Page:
Renault has dropped plans to introduce the Nissan Navara-based ute, but it could switch to a rebodied version of the Mitsubishi Triton.
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The Renault Alaskan ute has been officially ruled out from being introduced in Australia – but the brand is likely to replace it with a rebodied version of the Mitsubishi Triton, after Mitsubishi recently joined the Renault-Nissan alliance.

The managing director of Renault Australia Anouk Poelmann told media during a briefing in Sydney today “the Alaskan is not suitable in its current form in Australia” but quickly added the brand is “not walking away from the ute market” and would pursue “other opportunities”.

The Renault Alaskan was deemed unsuitable because the suspension is tuned for the European lifestyle market, rather than as an Australian workhorse ute.

A company representative said “it wasn’t a price-led decision” and added that Renault Australia did consider local suspension tuning “but with the sales volume the brand was doing in Australia it is too (expensive) to do that”.

Poelmann said Renault Australia “absolutely are investigating (a ute) but I wouldn’t want to assume it is quick and easy”.

“Give us a little bit more time … we don’t want to replace one promise with another promise,” she said.

When asked if there was a better than even chance of Renault Australia getting a ute in local showrooms one day in the future, Poelmann said: “Yes, absolutely.”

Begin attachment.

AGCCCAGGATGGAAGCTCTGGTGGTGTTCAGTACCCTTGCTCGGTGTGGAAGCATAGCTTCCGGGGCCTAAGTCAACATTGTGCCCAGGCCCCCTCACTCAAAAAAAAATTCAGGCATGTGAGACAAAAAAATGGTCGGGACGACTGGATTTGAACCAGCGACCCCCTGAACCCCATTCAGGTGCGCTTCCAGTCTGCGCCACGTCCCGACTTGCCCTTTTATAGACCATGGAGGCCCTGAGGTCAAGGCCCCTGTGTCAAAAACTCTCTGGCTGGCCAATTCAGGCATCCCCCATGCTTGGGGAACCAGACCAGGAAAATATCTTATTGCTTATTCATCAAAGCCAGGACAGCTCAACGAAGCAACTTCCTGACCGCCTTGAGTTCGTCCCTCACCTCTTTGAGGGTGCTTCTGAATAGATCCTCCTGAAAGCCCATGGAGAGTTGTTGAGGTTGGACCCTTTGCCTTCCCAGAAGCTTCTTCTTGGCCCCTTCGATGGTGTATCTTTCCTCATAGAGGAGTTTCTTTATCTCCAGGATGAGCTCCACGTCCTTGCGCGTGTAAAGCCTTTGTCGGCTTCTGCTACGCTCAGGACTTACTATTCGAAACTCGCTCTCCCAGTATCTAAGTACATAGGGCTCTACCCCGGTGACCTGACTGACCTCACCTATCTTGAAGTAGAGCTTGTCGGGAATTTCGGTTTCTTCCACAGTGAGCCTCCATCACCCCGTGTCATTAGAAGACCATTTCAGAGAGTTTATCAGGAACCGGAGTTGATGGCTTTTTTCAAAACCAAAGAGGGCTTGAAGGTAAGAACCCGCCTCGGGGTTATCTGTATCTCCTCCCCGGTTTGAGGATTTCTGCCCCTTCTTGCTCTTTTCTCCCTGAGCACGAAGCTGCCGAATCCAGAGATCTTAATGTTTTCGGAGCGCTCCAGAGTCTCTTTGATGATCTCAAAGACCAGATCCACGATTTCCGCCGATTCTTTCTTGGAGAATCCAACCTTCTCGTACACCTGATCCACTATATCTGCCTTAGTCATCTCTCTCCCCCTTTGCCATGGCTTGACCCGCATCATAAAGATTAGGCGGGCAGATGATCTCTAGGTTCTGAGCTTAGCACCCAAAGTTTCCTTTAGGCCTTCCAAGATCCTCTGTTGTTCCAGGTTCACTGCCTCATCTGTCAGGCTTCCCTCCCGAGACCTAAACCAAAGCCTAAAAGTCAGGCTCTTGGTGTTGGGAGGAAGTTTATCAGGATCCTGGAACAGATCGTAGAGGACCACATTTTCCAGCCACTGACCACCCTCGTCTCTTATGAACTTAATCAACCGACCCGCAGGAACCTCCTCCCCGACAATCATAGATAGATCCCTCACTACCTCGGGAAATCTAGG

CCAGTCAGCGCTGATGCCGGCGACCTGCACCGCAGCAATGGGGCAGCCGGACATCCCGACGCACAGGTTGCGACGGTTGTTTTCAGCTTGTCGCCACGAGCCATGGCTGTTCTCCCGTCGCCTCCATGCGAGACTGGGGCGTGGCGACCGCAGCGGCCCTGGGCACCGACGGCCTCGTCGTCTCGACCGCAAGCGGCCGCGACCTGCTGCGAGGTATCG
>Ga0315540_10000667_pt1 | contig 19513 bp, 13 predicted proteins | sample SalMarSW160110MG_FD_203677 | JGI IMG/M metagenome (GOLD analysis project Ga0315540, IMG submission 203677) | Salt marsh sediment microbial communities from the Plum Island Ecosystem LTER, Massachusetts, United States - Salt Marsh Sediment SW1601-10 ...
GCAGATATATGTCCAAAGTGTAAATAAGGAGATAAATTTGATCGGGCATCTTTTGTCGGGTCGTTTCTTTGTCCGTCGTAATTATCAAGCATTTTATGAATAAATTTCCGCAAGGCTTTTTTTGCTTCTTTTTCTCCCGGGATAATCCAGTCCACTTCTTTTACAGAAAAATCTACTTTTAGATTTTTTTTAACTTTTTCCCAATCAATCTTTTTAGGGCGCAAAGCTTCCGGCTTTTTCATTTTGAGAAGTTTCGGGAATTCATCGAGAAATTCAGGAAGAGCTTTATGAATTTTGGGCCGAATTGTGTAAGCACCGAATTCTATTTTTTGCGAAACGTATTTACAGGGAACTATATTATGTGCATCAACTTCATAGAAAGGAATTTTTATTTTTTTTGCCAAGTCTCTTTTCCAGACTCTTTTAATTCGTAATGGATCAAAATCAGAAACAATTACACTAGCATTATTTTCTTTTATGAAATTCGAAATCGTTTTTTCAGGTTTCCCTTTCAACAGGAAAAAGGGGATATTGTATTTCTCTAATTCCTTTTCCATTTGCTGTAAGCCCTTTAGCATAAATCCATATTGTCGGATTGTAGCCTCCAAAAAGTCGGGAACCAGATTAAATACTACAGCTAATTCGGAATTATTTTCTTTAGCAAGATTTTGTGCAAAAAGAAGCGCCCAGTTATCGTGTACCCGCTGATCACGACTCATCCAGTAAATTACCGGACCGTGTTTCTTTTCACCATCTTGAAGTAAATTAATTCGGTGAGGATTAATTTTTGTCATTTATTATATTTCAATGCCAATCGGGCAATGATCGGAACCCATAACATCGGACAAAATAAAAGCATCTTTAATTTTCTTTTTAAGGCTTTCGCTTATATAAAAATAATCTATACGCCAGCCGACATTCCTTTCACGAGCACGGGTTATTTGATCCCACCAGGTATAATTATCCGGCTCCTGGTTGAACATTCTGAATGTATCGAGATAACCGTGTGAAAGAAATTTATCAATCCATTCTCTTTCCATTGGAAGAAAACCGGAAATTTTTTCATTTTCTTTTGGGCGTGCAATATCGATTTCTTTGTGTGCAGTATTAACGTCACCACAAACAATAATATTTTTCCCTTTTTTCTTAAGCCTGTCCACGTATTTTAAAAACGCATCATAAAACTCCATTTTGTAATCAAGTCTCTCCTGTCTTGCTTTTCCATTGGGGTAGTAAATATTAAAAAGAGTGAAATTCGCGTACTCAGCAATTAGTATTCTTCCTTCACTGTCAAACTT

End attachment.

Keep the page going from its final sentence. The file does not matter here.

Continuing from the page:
When asked if Renault would expedite the arrival of a ute with a rebadged version of the recently facelifted Mitsubishi Triton – or would the company wait for the all-new model due in two to three years – Poelmann said it was too early to reveal such details.

However, Poelmann said its new ute would look like a Renault and have a unique body. CarAdvice believes this means Renault will likely adapt a version of the alliance ute platform, led by the Mitsubishi Triton ute due about three years from now. The next generation Nissan Navara – also to be based on the alliance ute platform – is understood to be about five years away.

“It would be a true Renault... it would look different,” said Poelmann. “The whole organisation is under new wings. We look at product planning and product development through new and fresh eyes.”

Poelmann said the ute market is “a very important segment in Australia and it's a field where we can play. We are already a volume player in the (light commercial vehicle) segment”.

The axing of a local Renault Alaskan ute puts further pressure on the Mercedes-Benz X Class, which also comes out of the Nissan Navara factory in Spain.

Weak sales of the Mercedes and Renault versions of the Nissan Navara ute globally have put price pressure on Nissan’s manufacturing costs because the suppliers would have agreed to sharper piece prices based on higher volume forecasts.

They can now renegotiate because the volume targets have not been reached.